Saturday, July 07, 2007

Quest for Sicilian Granita

Found this floating around. Sorry, I do not know the original source. If you do, please tell me & I will credit it after verification.

Quest for Sicilian Granita

By Phil Torre
If you have never been to Sicily, you have never had granita. Granita is Italian ice, but it is nothing like the Italian ice you find here in America. They are completely different, from the taste to the consistency. Some of my fondest memories of my visits to Sicily are of sitting in the café in the morning and having a Granita di Limone and brioche for breakfast. That’s right I said for breakfast. In the summer in Sicily, granita and gelato are breakfast foods. That's what I call paradise!
This summer I decided to take on the daunting task of trying to approximate Sicilian granita starting with my favorite flavor, lemon. When I say approximate I do mean just that, I wasn't going to kid myself into thinking that I could get it exactly the way it is in Sicily. The only way you can get true Sicilian granita is by going to the island itself. There are just too many variables involved, starting with the lemons. You can pick a lemon off a tree in Sicily and eat it like an apple. They are much sweeter than any lemons you can get here.
My first thoughts went to trying to achieve the right consistency. You could never serve true granita in the paper cups for people to eat like an ice cream cone that Italian pastry shops in the states serve ices in. Granita is way too wet; it must be served in glass and eaten with a spoon.
I decided that I was going to try two methods. My Mother told me that my Aunt in Sicily makes her own granita, by freezing it and then using a hand blender to crush it up. I was going to try this method, in addition to my own idea, which is using my ice cream machine.

I thought that trying to get the flavor down was going to be harder. I had several formulas I was going to try. First, I went with the most basic method: water, sugar, and lemon juice. Later I would try adding grated lemon zest to the mixture to see if it helped. Finally, I was going to try spooning out all of the pulp from the lemons and puréeing that for the mixture. All along I would be adjusting the sugar until I got as close to the real thing as possible.

I placed 4 cups of water and 1-1/2 cups of sugar in a pot over low heat and stirred until the sugar dissolved. Then I added ¾ cup of fresh squeezed lemon juice and stirred well. Normally, if I am making ice cream I make the custard and chill it in the refrigerator for a few hours before trying to freeze it in the ice cream machine. But, since I didn’t want the granita to freeze too much I figured it was ok to just let it get to room temperature. That was my first mistake.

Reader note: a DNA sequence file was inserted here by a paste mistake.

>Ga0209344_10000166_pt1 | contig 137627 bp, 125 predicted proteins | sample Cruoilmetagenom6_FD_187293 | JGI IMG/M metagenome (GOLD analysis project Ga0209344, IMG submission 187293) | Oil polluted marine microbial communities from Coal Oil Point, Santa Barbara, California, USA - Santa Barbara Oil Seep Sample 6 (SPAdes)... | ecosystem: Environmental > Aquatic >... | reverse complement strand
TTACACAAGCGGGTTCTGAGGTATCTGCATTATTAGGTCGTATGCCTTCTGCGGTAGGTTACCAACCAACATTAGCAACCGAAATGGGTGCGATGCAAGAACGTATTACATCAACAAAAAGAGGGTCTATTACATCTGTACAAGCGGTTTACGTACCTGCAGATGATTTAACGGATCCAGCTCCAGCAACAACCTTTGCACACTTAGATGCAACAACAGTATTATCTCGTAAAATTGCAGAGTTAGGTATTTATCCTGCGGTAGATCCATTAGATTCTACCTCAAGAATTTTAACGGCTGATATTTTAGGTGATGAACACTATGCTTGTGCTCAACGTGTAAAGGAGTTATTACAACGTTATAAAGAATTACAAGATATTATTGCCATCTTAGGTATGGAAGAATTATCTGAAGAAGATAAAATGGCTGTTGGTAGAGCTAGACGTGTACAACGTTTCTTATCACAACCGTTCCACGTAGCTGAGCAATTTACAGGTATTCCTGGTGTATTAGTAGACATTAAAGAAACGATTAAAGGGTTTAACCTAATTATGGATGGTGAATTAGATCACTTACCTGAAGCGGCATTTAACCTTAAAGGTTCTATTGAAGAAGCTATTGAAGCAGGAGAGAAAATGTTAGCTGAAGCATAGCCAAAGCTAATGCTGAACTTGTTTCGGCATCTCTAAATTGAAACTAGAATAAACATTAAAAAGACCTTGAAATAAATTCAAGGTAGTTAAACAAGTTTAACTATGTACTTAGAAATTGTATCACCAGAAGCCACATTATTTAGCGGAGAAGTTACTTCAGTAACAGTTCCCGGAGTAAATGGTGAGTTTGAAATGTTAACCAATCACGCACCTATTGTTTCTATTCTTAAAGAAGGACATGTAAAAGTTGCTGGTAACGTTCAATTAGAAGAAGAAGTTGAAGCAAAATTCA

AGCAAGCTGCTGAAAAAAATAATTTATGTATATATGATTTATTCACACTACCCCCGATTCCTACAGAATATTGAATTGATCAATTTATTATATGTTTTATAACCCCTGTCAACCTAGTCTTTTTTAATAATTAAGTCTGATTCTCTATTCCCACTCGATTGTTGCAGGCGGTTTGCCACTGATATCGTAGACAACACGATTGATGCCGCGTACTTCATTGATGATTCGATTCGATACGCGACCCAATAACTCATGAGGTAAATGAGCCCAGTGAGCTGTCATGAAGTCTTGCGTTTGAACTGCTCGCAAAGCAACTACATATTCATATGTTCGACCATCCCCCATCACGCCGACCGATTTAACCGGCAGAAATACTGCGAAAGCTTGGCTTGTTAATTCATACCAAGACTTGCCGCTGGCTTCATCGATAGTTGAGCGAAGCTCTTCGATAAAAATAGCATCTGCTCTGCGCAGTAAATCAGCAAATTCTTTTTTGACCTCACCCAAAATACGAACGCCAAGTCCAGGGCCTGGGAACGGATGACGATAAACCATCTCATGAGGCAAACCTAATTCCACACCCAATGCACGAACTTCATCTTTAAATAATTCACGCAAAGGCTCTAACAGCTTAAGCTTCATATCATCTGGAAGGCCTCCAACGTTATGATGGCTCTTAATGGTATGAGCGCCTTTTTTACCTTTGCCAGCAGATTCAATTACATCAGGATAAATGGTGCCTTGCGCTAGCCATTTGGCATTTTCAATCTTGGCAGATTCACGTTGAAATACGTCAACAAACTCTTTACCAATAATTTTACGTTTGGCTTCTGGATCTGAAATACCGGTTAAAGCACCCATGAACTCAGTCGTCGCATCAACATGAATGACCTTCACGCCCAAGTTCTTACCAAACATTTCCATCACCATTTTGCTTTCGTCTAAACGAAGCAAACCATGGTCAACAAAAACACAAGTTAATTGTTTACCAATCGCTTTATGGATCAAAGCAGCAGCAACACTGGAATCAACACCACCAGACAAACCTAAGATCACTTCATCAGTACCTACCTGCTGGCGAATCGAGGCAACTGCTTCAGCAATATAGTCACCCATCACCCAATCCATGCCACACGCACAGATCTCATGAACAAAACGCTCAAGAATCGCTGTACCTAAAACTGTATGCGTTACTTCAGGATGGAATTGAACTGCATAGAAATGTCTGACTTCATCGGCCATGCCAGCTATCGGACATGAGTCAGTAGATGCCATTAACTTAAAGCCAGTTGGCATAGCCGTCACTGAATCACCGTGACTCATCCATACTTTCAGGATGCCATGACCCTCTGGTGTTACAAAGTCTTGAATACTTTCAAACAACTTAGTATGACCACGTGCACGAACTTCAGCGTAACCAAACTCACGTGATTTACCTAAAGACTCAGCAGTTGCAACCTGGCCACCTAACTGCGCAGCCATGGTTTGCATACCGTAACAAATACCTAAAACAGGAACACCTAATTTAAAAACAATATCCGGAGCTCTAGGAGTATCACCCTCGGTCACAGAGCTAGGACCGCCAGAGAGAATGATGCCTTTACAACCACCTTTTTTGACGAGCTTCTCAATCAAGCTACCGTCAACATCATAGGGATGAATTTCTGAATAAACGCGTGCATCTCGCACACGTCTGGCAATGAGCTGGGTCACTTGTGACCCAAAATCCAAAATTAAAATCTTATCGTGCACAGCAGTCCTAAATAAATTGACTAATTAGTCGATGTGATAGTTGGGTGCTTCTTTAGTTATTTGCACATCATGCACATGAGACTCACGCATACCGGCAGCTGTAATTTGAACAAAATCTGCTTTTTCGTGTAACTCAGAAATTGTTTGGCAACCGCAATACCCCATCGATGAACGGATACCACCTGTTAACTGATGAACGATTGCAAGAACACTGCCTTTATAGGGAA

I was ready to freeze, so I got the machine going and start pouring in the mixture. I poured it all in and my first thought was I filled it too high. That was my second mistake. “No way is this going to freeze,” I thought. Well, I was right. So I had to go into salvage mode. I transferred the mixture to a container, covered it and placed it in the freezer. I figured in the morning I could try my Aunt’s method with the hand blender. Then I could have granita for breakfast, just like in Sicily.
Undaunted, I wasn’t ready to give up on the ice cream machine method just yet. I still had lemons, so I halved the recipe. Actually I halved the sugar and water, but I only cut down the lemon juice by ¼ cup. Then I put it in the refrigerator to chill overnight and I would continue the next day.
In the morning I took the granita out of the freezer and broke out the hand blender. This was a little harder than I thought it would be, but once I got some of it broken up it got easier. I mixed it up until it was nice and slushy and scooped it out. It wasn’t bad for my first try. The consistency was close to what I am trying to achieve(although it was closer to the Italian Ices you get here in the New York area than true Sicilian granita), but it was a little too sweet.
When I tried the ice cream machine method that night I got much better results. I could tell right away that it was going to work. I was pretty happy with the morning’s results with the hand blender, but this was close to perfect. Little chunks of soft ice sitting with just a little bit of liquid in the bottom of the cup. This one was a little more lemony than the first, which I like better also.

I didn’t finish all of the granita, so I transferred it to a container, covered and placed it in the freezer. The next morning when I took it out to have my Sicilian style breakfast, I discovered the flaw in the ice cream machine method. The granita was a block of solid ice and impossible to scoop or scrape out. The one made with the hand blender, on the other hand, retains its consistency better when sitting in the freezer and is always relatively easy to serve.

So, which method do I recommend? I say there is room for both. If you are making the granita for dessert after a dinner party and will most likely be serving all of it immediately, use the ice ceam machine. If you are making a big batch to keep handy in the freezer for refreshing snack on hot days or a breakfast alla Sicilia, use the hand blender.

I continued to experiment with the formula, adding the lemon zest, the pulp, adjusting the sugar, etc. To my surprise I found that the best combination was the second one I tried. So there you have my valiant attempt to duplicate something that is essentially impossible to duplicate. That doesn’t mean that it is not worth making, because it is still a delicious and refreshing snack.

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